Do you ever wonder how a case is determined to be heard in federal or state court? Whether a crime is punished by the state or federal government is a matter of jurisdiction. In basic terms, jurisdiction is the official power to make legal decisions and judgments. A court must have jurisdiction over a matter for that court to hear and decide the case.
When the Federal Government Has Sole Jurisdiction
Federal courts are established under the U.S. Constitution to decide disputes involving the Constitution and laws passed by Congress. Therefore, there are certain instances in which the federal government will have sole jurisdiction over a case and therefore it must be heard in federal court. Below are some situations in which this would apply:
- A crime that takes place on federal land or involves federal officers, such as a murder in a national forest or on an Indian reservation. Additionally, theft on a military base or an assault against a Drug Enforcement Agency (DEA) agent;
- A crime in which the defendant crosses state lines. For instance if a defendant kidnaps an individual and takes him or her from Texas to Oklahoma.
- A crime in which the criminal conduct crosses state lines. Similar to the above; however, the focus is instead on the actual conduct. An internet fraud scheme is a good example since this conduct can originate in one state and cause harm in another.
- Immigration and customs violations, such as importing illegal drugs or international human trafficking.
What Happens When Both Have Jurisdiction?
Federal and state law may often overlap in some criminal cases. This situation is referred to as concurrent jurisdiction. “Concurrent jurisdiction” occurs when both the federal and state government have the ability to exercise judicial view at the same time, within the same territory, and over the same subject matter. For example, when a crime defined under state law is committed on federal property, and certain offenses including Indian tribe members, both the state and federal government would have jurisdiction over the case. Also, many criminal actions are prohibited by both state and federal laws, particularly if the federal offenses involves Interstate Commerce Clause powers.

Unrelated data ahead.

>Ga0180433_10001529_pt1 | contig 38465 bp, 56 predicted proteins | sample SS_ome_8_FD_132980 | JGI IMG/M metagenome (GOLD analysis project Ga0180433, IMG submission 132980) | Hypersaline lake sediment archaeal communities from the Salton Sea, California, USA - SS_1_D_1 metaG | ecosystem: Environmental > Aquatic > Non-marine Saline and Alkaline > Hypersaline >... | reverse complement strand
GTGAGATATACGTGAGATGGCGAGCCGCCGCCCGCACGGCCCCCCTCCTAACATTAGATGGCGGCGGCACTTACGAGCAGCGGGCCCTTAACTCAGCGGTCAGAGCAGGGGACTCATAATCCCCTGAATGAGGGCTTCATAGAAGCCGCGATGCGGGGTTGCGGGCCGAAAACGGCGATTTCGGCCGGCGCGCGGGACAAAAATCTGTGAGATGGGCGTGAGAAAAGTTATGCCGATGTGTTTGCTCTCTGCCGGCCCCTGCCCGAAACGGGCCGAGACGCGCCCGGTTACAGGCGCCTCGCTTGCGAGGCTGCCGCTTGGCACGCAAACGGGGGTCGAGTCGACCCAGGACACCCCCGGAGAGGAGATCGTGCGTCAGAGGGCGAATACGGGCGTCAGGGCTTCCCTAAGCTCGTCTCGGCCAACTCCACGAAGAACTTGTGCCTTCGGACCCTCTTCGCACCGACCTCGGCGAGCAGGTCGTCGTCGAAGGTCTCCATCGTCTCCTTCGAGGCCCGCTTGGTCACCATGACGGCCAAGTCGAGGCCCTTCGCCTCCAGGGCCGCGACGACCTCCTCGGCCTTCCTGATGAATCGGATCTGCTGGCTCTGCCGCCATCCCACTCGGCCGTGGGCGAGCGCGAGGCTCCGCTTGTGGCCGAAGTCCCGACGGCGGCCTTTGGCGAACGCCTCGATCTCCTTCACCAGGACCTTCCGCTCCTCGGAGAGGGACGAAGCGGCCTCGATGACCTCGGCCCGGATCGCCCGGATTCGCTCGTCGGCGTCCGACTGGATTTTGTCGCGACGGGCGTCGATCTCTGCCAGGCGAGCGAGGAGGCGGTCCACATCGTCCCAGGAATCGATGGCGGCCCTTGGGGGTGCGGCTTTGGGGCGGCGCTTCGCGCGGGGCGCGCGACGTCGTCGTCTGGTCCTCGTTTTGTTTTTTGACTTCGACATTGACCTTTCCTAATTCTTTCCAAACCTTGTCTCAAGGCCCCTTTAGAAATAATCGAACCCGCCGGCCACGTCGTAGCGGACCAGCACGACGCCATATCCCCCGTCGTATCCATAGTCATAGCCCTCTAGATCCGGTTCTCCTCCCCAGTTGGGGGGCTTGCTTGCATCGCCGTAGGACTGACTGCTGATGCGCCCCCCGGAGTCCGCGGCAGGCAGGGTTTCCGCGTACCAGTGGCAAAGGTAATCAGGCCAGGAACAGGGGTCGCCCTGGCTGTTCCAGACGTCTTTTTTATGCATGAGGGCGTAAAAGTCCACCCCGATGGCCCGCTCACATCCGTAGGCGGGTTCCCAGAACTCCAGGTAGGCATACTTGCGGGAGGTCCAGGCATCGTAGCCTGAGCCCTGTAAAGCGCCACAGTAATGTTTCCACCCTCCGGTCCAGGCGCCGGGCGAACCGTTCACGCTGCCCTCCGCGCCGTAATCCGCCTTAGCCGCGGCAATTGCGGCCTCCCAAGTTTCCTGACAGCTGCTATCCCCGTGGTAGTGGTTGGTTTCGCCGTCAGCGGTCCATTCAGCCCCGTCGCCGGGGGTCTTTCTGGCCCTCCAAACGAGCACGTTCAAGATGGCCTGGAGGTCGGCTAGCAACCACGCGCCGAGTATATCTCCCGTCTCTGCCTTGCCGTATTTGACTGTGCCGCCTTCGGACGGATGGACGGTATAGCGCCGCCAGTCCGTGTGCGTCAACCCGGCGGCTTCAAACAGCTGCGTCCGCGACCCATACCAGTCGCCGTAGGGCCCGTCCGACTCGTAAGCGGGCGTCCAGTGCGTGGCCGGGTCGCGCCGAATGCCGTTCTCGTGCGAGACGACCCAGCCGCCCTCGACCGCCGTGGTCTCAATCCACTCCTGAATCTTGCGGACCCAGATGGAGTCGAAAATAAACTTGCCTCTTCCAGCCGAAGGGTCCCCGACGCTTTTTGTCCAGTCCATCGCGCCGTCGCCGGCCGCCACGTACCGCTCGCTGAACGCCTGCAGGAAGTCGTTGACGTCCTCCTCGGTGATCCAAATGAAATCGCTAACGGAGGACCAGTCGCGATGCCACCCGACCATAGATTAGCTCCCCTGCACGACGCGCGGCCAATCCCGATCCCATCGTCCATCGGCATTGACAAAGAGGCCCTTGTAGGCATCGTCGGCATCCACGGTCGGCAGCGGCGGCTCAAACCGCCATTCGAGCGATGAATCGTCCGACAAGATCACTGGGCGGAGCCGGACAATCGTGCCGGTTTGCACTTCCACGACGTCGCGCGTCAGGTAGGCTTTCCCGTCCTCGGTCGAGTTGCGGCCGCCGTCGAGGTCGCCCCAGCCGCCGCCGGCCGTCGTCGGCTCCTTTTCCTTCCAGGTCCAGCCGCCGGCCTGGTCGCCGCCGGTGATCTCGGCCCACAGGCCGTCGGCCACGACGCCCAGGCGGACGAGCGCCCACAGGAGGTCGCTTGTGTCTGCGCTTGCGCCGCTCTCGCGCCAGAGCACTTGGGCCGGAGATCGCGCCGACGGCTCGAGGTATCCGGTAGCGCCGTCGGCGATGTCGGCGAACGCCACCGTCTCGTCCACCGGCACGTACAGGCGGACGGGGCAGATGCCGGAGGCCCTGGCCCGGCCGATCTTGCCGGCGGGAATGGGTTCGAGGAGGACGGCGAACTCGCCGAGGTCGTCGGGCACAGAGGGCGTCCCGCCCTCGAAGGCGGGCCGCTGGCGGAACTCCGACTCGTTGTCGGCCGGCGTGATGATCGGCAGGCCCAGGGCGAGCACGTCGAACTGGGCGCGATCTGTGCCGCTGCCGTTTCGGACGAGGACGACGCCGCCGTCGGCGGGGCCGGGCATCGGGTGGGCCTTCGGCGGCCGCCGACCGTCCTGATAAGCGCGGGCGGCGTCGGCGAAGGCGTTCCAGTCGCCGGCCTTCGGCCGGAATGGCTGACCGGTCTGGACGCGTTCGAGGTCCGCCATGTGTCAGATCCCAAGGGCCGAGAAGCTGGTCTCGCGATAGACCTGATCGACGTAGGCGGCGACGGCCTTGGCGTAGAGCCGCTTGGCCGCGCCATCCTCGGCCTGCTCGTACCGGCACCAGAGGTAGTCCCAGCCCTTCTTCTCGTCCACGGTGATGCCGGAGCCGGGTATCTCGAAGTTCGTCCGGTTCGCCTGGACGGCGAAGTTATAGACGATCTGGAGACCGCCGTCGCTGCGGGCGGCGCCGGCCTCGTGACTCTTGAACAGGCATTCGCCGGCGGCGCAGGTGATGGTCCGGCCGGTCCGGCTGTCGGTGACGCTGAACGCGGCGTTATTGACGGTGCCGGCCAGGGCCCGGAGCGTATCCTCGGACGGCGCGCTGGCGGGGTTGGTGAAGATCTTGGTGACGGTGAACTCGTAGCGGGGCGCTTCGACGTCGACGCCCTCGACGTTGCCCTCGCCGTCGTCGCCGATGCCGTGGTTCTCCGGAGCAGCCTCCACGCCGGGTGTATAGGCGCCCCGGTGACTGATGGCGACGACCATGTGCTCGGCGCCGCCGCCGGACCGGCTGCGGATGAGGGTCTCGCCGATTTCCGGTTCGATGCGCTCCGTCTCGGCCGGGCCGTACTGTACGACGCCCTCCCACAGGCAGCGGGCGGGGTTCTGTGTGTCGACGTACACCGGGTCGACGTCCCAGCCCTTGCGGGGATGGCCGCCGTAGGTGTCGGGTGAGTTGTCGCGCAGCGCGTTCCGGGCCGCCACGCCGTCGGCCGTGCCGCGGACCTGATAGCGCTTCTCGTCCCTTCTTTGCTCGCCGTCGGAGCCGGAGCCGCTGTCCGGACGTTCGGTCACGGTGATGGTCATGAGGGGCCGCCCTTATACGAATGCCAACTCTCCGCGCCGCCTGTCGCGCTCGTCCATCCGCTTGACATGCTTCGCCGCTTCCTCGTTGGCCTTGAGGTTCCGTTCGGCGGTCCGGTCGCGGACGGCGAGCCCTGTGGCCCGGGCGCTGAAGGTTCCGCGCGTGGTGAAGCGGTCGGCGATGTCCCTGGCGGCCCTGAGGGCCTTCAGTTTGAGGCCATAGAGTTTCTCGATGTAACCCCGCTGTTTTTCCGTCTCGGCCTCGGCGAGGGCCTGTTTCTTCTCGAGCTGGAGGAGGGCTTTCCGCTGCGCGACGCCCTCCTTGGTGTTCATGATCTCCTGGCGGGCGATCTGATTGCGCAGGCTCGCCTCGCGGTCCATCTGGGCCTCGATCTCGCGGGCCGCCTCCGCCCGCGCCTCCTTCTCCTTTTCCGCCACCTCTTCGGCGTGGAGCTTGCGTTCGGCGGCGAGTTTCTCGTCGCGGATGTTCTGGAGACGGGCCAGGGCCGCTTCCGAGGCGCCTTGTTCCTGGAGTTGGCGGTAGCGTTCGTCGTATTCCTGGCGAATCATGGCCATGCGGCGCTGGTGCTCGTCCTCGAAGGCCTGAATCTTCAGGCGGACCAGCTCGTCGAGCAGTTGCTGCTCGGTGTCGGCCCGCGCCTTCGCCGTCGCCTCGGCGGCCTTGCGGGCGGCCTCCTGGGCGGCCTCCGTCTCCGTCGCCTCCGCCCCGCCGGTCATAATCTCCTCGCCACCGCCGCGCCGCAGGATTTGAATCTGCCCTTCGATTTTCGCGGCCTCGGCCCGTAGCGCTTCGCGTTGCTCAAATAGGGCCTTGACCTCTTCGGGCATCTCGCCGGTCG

The Fifth Amendment to the United States Constitution protects any person from being “subject for the same offense twice put in jeopardy of life or limb.” This is commonly referred to as “double jeopardy.” Because of concurrent jurisdiction, state and federal statutes are considered different offenses. Therefore, if a person is acquitted of a federal offense charge, that defendant can still be charged by state prosecutors. Along the same lines, a defendant can then be found guilty of the same crime in both federal and state courts.
If you have been convicted of a federal crime, please contact the attorneys at Shein & Brandeburg. Our team will analyze the details of your specific case to ensure that it is heard by the proper court and that your rights are protected.